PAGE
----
Trends and Opportunities
The sharing economy is a socioeconomic system built around the sharing of privately owned resources. In the accommodation sector, this usually takes the form of excess capacity, such as a spare room or an entire home that isn’t being used to its fullest capacity. In recent years, the home sharing economy has grown rapidly and now accounts for a significant portion of the overall vacation rental market, with the home accommodation type accounting for approximately 47% of the market [source].
In 2019, the global vacation rental revenue was estimated at US$87 billion and the revenue from online bookings, which accounted for only 28.8% of the total (offline + online) revenue, was predicted to expand at a compound annual growth rate (CAGR) of 4.3% between 2020 and 2027 [source].
The trends of remote work and digital nomadism, which have been accelerated by the COVID pandemic, could lead to an even faster growth for the home sharing sector. In the USA alone, the number of digital nomads more than doubled, from 4.8 million in 2018 to 10.9 million in 2020 and there are predictions of a billion digital nomads globally by 2035 [source].
Another important trend to factor in is the rise of Millennials and younger generations, who have been a major driving force behind the rapid growth of the home sharing economy, and who are forecasted to account for 75% of all consumers and travellers by 2025 [source]. Younger generations have a greater tendency to prefer to book online and may eventually flip the offline/online booking revenue distribution.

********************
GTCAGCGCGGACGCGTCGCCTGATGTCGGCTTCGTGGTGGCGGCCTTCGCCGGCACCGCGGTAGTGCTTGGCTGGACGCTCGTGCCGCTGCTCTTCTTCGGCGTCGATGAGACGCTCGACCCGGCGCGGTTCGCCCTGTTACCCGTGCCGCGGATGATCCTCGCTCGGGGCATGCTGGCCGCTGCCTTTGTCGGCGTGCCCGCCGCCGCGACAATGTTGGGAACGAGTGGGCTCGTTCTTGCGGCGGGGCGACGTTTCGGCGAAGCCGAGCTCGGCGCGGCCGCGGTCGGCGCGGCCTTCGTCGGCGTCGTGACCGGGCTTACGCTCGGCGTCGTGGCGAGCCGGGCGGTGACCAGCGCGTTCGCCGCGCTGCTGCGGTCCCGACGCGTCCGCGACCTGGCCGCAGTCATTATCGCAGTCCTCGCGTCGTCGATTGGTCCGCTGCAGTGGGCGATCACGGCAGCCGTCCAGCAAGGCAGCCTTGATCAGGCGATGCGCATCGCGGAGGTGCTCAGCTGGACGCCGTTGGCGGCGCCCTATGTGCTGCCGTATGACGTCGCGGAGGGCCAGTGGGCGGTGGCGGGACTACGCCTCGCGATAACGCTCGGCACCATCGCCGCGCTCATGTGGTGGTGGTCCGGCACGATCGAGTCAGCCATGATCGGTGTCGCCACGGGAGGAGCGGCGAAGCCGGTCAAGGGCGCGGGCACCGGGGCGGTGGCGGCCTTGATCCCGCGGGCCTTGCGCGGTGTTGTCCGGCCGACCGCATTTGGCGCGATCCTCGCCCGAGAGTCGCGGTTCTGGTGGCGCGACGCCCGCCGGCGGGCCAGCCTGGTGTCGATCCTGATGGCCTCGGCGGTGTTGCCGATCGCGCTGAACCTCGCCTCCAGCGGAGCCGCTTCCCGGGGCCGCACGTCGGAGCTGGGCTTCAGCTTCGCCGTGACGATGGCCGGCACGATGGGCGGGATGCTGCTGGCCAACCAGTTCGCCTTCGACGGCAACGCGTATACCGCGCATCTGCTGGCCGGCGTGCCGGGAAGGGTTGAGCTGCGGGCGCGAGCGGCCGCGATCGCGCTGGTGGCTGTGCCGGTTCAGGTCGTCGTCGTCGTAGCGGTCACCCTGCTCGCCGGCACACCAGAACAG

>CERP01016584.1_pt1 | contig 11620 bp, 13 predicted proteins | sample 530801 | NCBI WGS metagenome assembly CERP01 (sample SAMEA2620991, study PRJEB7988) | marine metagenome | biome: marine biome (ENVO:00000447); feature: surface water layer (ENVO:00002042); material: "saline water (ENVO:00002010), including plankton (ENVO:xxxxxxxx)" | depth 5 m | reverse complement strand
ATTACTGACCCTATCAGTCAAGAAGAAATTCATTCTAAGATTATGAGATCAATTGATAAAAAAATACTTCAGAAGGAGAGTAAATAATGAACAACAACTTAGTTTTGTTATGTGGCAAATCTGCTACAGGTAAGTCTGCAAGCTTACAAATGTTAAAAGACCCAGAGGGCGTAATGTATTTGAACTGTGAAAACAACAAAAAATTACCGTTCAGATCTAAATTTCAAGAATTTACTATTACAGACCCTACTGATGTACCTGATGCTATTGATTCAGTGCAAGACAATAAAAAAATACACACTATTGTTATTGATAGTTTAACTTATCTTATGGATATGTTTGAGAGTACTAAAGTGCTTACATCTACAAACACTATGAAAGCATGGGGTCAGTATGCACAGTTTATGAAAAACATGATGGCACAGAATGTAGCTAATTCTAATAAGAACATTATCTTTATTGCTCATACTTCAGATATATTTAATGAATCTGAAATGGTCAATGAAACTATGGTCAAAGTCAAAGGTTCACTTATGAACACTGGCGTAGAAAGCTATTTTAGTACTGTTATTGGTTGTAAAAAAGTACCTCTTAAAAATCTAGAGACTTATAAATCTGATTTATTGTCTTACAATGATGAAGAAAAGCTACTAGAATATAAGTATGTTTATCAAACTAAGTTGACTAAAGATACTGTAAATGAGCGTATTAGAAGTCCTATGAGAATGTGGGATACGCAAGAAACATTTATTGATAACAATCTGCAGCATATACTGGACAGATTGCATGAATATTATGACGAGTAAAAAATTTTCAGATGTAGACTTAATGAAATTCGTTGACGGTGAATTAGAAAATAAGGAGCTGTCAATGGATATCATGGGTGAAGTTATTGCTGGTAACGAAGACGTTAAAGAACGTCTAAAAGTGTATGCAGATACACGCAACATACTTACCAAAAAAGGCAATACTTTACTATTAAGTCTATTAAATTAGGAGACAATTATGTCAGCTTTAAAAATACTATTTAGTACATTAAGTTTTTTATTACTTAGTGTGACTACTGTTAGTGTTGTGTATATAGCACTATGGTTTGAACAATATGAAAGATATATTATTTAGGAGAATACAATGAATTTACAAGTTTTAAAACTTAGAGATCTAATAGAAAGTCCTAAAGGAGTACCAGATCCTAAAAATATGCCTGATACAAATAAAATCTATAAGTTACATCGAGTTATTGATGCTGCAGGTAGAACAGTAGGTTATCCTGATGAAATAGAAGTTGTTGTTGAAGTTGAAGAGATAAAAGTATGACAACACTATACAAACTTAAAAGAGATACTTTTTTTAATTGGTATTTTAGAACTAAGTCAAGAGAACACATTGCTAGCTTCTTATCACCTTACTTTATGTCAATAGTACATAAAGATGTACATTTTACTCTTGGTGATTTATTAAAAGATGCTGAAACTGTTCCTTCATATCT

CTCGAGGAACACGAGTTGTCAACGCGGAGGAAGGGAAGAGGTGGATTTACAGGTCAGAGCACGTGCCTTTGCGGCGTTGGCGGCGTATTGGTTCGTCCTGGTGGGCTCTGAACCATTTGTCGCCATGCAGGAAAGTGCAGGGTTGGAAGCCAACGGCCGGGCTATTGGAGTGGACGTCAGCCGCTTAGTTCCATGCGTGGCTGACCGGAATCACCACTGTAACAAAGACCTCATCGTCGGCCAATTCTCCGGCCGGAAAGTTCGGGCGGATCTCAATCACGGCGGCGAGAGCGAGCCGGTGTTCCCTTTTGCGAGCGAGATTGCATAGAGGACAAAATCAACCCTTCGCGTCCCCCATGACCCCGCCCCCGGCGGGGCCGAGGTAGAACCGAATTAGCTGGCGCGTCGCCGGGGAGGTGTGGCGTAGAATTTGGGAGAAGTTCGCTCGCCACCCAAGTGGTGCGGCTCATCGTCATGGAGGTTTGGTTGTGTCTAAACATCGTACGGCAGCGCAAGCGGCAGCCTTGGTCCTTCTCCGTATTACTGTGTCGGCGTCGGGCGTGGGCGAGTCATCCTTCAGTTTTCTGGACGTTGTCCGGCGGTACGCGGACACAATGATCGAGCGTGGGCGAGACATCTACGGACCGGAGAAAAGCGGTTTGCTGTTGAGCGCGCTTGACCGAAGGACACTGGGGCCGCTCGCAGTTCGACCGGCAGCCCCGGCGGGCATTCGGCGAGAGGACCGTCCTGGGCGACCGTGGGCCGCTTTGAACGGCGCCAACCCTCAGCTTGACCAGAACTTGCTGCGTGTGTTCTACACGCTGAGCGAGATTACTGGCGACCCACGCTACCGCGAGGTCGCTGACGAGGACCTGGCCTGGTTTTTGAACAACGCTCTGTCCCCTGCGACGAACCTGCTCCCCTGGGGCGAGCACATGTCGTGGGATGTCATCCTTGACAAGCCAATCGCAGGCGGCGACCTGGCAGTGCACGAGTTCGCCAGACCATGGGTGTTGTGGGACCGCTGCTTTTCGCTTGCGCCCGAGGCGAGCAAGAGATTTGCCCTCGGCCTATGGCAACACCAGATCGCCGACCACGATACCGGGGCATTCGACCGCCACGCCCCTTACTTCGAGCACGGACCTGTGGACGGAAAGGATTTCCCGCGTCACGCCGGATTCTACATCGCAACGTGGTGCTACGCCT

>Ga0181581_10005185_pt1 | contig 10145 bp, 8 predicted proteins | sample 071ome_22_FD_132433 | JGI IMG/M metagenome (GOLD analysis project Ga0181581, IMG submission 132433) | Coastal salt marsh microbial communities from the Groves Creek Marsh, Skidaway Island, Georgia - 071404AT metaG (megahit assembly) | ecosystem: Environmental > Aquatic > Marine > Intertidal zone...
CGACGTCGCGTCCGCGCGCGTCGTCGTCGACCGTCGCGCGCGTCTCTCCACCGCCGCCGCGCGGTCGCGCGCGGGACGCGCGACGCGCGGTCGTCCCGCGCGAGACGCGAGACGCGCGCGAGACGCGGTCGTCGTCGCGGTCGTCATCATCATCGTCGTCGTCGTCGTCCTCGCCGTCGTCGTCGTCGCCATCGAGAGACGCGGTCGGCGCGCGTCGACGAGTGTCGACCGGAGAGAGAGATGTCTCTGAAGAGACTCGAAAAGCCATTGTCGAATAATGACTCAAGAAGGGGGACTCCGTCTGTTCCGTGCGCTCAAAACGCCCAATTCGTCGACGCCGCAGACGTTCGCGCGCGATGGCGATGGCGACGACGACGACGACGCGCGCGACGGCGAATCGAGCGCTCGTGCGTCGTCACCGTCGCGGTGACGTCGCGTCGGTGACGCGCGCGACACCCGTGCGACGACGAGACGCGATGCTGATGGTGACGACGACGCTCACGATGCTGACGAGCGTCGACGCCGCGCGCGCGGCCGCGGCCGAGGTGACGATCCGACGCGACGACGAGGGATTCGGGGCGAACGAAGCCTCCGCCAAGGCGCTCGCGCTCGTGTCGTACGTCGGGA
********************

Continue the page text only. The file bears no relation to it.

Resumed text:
Furthermore, by the time that Millennials and younger generations become the dominant demographic group for bookings, it is likely that cryptocurrencies will be a preferred form of payment and elements of tokenization will be common. This trend is already occurring on blockchain-based travel platforms today. For example at Travala.com, 70% of all bookings are paid for with cryptocurrencies and thousands of users are subscribed to token-based loyalty programs.
Generally, cryptocurrency adoption has risen substantially in recent years and 2021 has seen notable companies adding cryptocurrencies to their balance sheets and even cities and countries accepting cryptocurrencies as legal tender or launching their own digital currencies. Nevertheless, despite the growth in cryptocurrency adoption mostly as a form of store of value and of the immense wealth stored in cryptocurrencies, the possibilities to spend cryptocurrencies and use them as means of exchange remain limited. This represents an opportunity for businesses that enable cryptocurrency payments for goods and services.
Cryptocurrencies are part of a wider technological trend known as Web3, which aims to deliver the internet's original promise of decentralization and disrupt the centralized business models of the Web 2.0 era that have come to extract value at the expense of consumers and small businesses. The business models of the Web3 era, in contrast, are often organized around decentralized autonomous organizations (DAOs) that seek to engage and provide value to all stakeholders. DAOs can be seen as the synthesis of the dialectic between opposing approaches to business structures and opposing ideologies witnessed during much of the 20th century. And the growing acceptance of the emerging DAO concept is evidenced by the fact that some states and countries (e.g., Wyoming, Australia) are already proposing to formally recognize DAOs as a distinct form of business structure [source1, source2, source3].
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